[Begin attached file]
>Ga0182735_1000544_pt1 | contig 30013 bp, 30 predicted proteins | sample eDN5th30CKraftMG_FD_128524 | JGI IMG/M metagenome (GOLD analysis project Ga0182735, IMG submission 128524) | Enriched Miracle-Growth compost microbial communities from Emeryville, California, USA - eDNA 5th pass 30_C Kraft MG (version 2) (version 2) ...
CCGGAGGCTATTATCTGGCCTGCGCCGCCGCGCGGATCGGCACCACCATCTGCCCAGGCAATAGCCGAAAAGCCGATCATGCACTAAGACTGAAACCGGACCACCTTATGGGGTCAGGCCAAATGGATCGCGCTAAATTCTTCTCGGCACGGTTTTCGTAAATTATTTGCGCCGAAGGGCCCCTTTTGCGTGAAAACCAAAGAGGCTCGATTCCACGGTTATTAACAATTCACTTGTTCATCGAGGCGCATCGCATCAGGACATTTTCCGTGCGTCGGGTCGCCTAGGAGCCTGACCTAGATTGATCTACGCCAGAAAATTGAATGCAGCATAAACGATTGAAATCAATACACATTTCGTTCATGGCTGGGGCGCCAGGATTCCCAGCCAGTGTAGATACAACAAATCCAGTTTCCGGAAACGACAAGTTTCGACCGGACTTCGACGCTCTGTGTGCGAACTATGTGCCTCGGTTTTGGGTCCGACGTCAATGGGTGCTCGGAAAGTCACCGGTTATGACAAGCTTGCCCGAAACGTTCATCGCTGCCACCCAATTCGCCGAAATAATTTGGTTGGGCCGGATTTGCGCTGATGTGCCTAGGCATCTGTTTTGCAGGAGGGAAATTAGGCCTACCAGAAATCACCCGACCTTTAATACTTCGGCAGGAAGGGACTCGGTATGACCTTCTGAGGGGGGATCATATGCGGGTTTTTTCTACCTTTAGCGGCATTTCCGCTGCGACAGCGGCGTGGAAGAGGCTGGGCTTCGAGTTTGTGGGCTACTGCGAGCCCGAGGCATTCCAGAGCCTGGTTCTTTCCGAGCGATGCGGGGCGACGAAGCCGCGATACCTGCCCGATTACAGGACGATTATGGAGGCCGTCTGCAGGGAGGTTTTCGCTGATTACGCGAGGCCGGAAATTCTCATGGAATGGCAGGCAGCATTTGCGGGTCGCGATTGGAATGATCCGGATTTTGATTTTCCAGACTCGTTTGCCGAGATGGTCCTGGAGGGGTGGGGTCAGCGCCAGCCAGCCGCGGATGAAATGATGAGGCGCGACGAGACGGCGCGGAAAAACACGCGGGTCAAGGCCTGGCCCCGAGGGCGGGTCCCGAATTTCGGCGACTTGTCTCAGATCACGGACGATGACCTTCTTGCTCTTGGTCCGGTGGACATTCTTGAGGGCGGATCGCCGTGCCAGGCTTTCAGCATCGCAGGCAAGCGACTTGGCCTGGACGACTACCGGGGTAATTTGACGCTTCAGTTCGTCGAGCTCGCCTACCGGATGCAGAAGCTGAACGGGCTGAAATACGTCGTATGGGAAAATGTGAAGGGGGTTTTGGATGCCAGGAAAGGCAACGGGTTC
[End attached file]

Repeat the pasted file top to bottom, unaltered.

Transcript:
>Ga0182735_1000544_pt1 | contig 30013 bp, 30 predicted proteins | sample eDN5th30CKraftMG_FD_128524 | JGI IMG/M metagenome (GOLD analysis project Ga0182735, IMG submission 128524) | Enriched Miracle-Growth compost microbial communities from Emeryville, California, USA - eDNA 5th pass 30_C Kraft MG (version 2) (version 2) ...
CCGGAGGCTATTATCTGGCCTGCGCCGCCGCGCGGATCGGCACCACCATCTGCCCAGGCAATAGCCGAAAAGCCGATCATGCACTAAGACTGAAACCGGACCACCTTATGGGGTCAGGCCAAATGGATCGCGCTAAATTCTTCTCGGCACGGTTTTCGTAAATTATTTGCGCCGAAGGGCCCCTTTTGCGTGAAAACCAAAGAGGCTCGATTCCACGGTTATTAACAATTCACTTGTTCATCGAGGCGCATCGCATCAGGACATTTTCCGTGCGTCGGGTCGCCTAGGAGCCTGACCTAGATTGATCTACGCCAGAAAATTGAATGCAGCATAAACGATTGAAATCAATACACATTTCGTTCATGGCTGGGGCGCCAGGATTCCCAGCCAGTGTAGATACAACAAATCCAGTTTCCGGAAACGACAAGTTTCGACCGGACTTCGACGCTCTGTGTGCGAACTATGTGCCTCGGTTTTGGGTCCGACGTCAATGGGTGCTCGGAAAGTCACCGGTTATGACAAGCTTGCCCGAAACGTTCATCGCTGCCACCCAATTCGCCGAAATAATTTGGTTGGGCCGGATTTGCGCTGATGTGCCTAGGCATCTGTTTTGCAGGAGGGAAATTAGGCCTACCAGAAATCACCCGACCTTTAATACTTCGGCAGGAAGGGACTCGGTATGACCTTCTGAGGGGGGATCATATGCGGGTTTTTTCTACCTTTAGCGGCATTTCCGCTGCGACAGCGGCGTGGAAGAGGCTGGGCTTCGAGTTTGTGGGCTACTGCGAGCCCGAGGCATTCCAGAGCCTGGTTCTTTCCGAGCGATGCGGGGCGACGAAGCCGCGATACCTGCCCGATTACAGGACGATTATGGAGGCCGTCTGCAGGGAGGTTTTCGCTGATTACGCGAGGCCGGAAATTCTCATGGAATGGCAGGCAGCATTTGCGGGTCGCGATTGGAATGATCCGGATTTTGATTTTCCAGACTCGTTTGCCGAGATGGTCCTGGAGGGGTGGGGTCAGCGCCAGCCAGCCGCGGATGAAATGATGAGGCGCGACGAGACGGCGCGGAAAAACACGCGGGTCAAGGCCTGGCCCCGAGGGCGGGTCCCGAATTTCGGCGACTTGTCTCAGATCACGGACGATGACCTTCTTGCTCTTGGTCCGGTGGACATTCTTGAGGGCGGATCGCCGTGCCAGGCTTTCAGCATCGCAGGCAAGCGACTTGGCCTGGACGACTACCGGGGTAATTTGACGCTTCAGTTCGTCGAGCTCGCCTACCGGATGCAGAAGCTGAACGGGCTGAAATACGTCGTATGGGAAAATGTGAAGGGGGTTTTGGATGCCAGGAAAGGCAACGGGTTC